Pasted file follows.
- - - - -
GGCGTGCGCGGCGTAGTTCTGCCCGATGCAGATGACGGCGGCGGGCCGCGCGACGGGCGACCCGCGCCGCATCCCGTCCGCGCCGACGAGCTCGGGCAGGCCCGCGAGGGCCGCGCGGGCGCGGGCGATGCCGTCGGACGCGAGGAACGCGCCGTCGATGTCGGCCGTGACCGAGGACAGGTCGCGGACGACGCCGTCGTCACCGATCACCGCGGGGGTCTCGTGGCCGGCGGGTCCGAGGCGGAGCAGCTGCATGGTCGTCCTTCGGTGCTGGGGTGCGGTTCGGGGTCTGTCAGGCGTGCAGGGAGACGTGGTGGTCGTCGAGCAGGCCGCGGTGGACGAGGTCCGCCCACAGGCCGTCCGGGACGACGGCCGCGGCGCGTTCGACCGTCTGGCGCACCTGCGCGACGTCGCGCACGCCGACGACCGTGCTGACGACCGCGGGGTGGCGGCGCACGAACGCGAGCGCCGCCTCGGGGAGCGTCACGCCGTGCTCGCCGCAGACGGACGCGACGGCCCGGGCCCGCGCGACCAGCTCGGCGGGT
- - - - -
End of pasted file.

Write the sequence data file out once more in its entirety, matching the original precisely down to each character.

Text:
GGCGTGCGCGGCGTAGTTCTGCCCGATGCAGATGACGGCGGCGGGCCGCGCGACGGGCGACCCGCGCCGCATCCCGTCCGCGCCGACGAGCTCGGGCAGGCCCGCGAGGGCCGCGCGGGCGCGGGCGATGCCGTCGGACGCGAGGAACGCGCCGTCGATGTCGGCCGTGACCGAGGACAGGTCGCGGACGACGCCGTCGTCACCGATCACCGCGGGGGTCTCGTGGCCGGCGGGTCCGAGGCGGAGCAGCTGCATGGTCGTCCTTCGGTGCTGGGGTGCGGTTCGGGGTCTGTCAGGCGTGCAGGGAGACGTGGTGGTCGTCGAGCAGGCCGCGGTGGACGAGGTCCGCCCACAGGCCGTCCGGGACGACGGCCGCGGCGCGTTCGACCGTCTGGCGCACCTGCGCGACGTCGCGCACGCCGACGACCGTGCTGACGACCGCGGGGTGGCGGCGCACGAACGCGAGCGCCGCCTCGGGGAGCGTCACGCCGTGCTCGCCGCAGACGGACGCGACGGCCCGGGCCCGCGCGACCAGCTCGGCGGGT